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07-24-2011, 09:57 PM   #4
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QuoteOriginally posted by JeffJS Quote
If I may... Kind of a sloppy job on my part but some pulling curves around and some layer masking. Either that, or use a fill flash.
So, by "pulling curves" are you referring to the exposure, compensation, and saturation values? I can manipulate each of these with a slider (and there's a corresponding graph representing each) in iPhoto.

07-24-2011, 10:16 PM   #5
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a little fill light in PP goes a long way
modifications in lightroom are:
white balance temp +3
recovery +100
fill light + 78
blacks +33
saturation -10
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07-24-2011, 10:22 PM   #6
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and a little bit more work with brushes in lightroom yields the following:
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07-24-2011, 10:24 PM   #7
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You've entered an area of photography that takes a lot of practice. Learning how to blend flash with ambient light effectively and transparently is not something you will get good at in a day or two. Rather, like exposure and composition, it is something you will continue to learn and build upon for as long as you shoot.

This is the best site I've come across for learning flash techniques. I've attended one of Neil's seminars too. He's great.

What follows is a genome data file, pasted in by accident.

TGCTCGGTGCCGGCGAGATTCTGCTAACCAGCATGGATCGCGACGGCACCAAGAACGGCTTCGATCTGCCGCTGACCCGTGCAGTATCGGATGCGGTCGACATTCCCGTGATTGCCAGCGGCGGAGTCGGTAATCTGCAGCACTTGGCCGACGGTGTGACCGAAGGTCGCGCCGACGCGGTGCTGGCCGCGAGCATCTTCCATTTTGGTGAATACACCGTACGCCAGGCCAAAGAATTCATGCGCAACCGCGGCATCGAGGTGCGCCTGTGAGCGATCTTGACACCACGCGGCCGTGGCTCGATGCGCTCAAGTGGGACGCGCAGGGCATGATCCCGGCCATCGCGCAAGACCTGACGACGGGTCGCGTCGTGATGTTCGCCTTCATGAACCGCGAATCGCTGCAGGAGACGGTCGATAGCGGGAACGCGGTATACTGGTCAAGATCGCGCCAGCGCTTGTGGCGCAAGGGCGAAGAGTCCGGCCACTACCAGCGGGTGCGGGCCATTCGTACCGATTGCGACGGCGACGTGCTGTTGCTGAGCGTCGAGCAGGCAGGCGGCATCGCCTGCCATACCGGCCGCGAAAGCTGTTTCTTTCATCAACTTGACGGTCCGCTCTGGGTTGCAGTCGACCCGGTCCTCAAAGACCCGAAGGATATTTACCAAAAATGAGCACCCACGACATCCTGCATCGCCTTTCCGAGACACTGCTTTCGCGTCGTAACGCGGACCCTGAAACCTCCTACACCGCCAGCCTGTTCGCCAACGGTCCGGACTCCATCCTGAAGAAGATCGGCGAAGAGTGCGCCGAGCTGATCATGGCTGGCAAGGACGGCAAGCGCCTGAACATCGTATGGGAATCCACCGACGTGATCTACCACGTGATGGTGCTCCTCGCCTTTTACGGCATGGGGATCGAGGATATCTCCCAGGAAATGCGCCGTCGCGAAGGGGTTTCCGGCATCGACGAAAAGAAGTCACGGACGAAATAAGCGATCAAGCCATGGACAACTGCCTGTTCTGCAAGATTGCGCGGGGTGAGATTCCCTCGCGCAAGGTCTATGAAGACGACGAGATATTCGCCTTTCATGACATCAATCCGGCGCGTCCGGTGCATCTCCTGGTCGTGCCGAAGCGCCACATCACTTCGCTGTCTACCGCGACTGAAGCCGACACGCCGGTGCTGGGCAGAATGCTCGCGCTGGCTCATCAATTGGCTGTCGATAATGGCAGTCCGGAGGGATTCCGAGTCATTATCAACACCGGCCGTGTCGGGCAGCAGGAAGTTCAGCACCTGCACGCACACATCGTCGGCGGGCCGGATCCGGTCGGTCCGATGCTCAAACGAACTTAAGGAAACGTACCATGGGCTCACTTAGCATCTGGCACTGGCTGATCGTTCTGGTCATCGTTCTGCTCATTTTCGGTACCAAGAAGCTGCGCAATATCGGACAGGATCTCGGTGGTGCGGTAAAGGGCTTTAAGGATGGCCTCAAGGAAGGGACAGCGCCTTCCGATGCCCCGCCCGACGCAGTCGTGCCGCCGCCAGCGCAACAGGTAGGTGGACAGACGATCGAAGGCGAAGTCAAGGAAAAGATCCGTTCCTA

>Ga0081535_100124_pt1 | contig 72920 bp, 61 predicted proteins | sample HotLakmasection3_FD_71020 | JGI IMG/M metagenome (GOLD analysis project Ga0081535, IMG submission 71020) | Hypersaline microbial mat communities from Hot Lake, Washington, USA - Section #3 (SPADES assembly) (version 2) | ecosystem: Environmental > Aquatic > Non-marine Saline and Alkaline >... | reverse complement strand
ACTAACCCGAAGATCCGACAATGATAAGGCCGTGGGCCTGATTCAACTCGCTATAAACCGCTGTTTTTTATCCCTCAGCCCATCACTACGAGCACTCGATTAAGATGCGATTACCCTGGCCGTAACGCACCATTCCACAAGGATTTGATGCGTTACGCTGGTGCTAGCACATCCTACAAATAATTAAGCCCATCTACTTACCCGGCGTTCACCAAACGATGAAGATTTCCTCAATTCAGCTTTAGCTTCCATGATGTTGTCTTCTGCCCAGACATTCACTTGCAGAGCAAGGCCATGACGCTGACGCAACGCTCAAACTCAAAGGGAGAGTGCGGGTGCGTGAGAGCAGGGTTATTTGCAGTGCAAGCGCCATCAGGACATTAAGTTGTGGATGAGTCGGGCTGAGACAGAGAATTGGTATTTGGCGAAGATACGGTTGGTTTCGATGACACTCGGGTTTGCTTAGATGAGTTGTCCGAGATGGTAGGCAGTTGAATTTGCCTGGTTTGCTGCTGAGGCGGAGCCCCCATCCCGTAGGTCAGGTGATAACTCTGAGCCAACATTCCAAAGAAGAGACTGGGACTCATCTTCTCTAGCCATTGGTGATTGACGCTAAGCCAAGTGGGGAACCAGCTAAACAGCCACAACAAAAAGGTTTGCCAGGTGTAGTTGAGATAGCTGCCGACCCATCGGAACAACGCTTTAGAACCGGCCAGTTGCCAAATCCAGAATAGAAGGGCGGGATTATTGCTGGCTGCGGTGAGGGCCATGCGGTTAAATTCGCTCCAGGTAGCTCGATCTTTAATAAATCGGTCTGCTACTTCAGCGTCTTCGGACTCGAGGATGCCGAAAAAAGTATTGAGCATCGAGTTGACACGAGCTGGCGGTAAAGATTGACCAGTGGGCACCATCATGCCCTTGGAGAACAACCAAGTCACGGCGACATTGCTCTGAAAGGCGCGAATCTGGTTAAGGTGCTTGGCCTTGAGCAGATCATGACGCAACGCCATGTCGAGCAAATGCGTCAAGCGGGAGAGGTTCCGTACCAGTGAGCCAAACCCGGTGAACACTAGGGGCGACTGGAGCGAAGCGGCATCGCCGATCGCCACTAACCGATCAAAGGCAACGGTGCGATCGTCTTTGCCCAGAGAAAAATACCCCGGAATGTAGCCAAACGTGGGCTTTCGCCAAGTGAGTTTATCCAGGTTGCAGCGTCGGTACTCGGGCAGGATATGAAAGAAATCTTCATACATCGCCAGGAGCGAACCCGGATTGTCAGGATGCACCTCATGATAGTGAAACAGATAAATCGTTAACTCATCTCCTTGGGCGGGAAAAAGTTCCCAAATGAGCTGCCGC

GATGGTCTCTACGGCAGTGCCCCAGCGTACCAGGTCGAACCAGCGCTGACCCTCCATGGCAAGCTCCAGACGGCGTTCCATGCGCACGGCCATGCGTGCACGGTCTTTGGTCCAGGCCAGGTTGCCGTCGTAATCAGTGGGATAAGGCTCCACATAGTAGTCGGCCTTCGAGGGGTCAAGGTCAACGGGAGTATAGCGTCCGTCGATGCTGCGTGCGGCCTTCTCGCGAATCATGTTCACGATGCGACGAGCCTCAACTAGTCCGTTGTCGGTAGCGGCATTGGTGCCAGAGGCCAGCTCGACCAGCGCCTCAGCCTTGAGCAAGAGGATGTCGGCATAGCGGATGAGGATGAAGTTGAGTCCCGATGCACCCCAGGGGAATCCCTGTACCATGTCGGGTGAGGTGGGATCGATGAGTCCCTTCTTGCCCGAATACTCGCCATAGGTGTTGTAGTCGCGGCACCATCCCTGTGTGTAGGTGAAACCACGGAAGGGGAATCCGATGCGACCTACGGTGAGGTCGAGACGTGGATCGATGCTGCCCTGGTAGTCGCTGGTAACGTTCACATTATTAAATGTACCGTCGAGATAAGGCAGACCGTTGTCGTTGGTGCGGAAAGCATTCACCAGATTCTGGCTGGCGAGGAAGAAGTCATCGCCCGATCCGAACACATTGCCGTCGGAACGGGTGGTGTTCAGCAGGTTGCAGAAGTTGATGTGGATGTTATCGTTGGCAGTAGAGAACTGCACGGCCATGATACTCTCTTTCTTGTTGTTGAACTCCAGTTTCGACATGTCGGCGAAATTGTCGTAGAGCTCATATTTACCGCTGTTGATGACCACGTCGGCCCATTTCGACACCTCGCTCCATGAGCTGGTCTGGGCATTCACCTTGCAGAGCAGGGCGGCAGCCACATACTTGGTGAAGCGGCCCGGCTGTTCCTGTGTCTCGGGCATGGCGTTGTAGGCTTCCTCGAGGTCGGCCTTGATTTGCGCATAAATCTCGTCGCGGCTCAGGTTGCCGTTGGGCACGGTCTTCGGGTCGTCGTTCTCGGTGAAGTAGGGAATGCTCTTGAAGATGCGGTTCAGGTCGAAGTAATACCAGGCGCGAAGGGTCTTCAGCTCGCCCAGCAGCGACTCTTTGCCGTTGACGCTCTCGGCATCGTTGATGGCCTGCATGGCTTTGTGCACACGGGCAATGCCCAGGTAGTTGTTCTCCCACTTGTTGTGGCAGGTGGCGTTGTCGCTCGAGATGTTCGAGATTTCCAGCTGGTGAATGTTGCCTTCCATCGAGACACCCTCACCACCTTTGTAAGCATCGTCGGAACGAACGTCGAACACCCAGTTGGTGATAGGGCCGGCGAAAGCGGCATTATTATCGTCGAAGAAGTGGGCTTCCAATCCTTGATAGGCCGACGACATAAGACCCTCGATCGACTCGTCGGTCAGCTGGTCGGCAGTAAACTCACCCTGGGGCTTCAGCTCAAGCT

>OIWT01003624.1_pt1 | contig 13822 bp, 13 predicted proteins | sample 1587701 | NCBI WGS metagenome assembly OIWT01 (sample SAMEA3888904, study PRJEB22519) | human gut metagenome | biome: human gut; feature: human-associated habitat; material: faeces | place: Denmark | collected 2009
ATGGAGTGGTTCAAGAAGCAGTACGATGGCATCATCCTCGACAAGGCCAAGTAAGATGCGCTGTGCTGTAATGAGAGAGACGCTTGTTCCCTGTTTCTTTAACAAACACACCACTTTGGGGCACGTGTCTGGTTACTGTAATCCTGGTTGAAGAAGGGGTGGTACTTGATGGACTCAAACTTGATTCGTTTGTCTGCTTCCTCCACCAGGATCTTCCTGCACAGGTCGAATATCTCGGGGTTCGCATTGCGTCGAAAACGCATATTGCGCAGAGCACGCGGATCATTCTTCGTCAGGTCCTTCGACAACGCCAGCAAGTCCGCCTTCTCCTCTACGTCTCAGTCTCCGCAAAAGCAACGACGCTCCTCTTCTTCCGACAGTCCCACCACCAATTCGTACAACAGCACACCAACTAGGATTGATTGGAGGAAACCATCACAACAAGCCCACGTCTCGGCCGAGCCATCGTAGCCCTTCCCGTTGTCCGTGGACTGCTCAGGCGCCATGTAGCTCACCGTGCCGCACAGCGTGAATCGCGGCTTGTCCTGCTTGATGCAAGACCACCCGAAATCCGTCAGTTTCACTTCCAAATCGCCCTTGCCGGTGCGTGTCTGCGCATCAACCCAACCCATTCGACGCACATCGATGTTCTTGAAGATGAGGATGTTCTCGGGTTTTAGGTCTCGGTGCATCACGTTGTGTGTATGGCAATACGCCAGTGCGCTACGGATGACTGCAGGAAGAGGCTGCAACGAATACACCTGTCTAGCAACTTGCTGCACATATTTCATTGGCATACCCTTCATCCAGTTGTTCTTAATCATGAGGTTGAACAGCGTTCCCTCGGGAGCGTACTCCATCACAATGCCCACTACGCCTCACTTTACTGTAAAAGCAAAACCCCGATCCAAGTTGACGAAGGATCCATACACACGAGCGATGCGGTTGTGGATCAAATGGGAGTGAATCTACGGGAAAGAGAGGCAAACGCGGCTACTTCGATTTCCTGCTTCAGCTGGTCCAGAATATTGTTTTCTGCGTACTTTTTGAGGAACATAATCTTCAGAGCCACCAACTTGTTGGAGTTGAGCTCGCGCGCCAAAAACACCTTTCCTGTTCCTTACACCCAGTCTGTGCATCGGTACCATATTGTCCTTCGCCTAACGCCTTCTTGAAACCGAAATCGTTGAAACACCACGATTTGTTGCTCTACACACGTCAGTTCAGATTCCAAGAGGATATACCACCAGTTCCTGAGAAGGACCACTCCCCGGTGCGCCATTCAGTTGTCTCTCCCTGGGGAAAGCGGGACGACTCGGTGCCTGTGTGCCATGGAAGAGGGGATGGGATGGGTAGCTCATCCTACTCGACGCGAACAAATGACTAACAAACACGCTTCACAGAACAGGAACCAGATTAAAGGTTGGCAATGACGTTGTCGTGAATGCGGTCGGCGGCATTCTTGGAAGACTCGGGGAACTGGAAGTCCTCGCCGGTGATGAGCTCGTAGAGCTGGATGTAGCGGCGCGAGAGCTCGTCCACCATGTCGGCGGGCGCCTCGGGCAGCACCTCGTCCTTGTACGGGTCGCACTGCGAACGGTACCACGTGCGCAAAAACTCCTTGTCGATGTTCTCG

planet neil

Buy a system flash with tilt and swivel and as much output strength as you can afford. People spend a lot of money on lenses (myself included), but the differences between good glass and great glass are subtle, and we photographers are the only ones who notice it. The difference between a properly exposed image, and one that isn't is drastic. Many people will notice that.

The pop-up flash is decent in a pinch, but will struggle when you need a lot of output. You are trying to balance against sunlight reflecting off a lake. That is very bright, and your pop-up flash will be easily overcome by that.
07-24-2011, 10:35 PM - 1 Like   #8
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By curves, I'm referring to a processing tool available in Photoshop (of all types) and some other programs. The key to it is, to be able to mask out where you don't want the action to take place.

Photo 1 below shows the basic starting point.
Photo 2 shows that I've drug the curve way down in order to try and recover some of the sky from blowout land.
Photo 3 I've created a mask to block out all of the areas of the photo I don't want my curves action to affect.
Photo 4 is the finished product (after some other plugin treatments not really related to this discussion).

If I really cared about this photo I would have been more careful in creating the mask but this is done quickly for demonstration only.

This was done with Photoshop CS5 but you don't need such a program to do it. There are many other ways of doing this it's just a matter of learning to use the software you have. There are probably thousands of tutorials on YouTube on how to do things like this. The other simple way such as in your second photo of your lady on the dock, use a fill flash and set your main exposure for the background. That way, it won't be blown out and she won't be a shadow.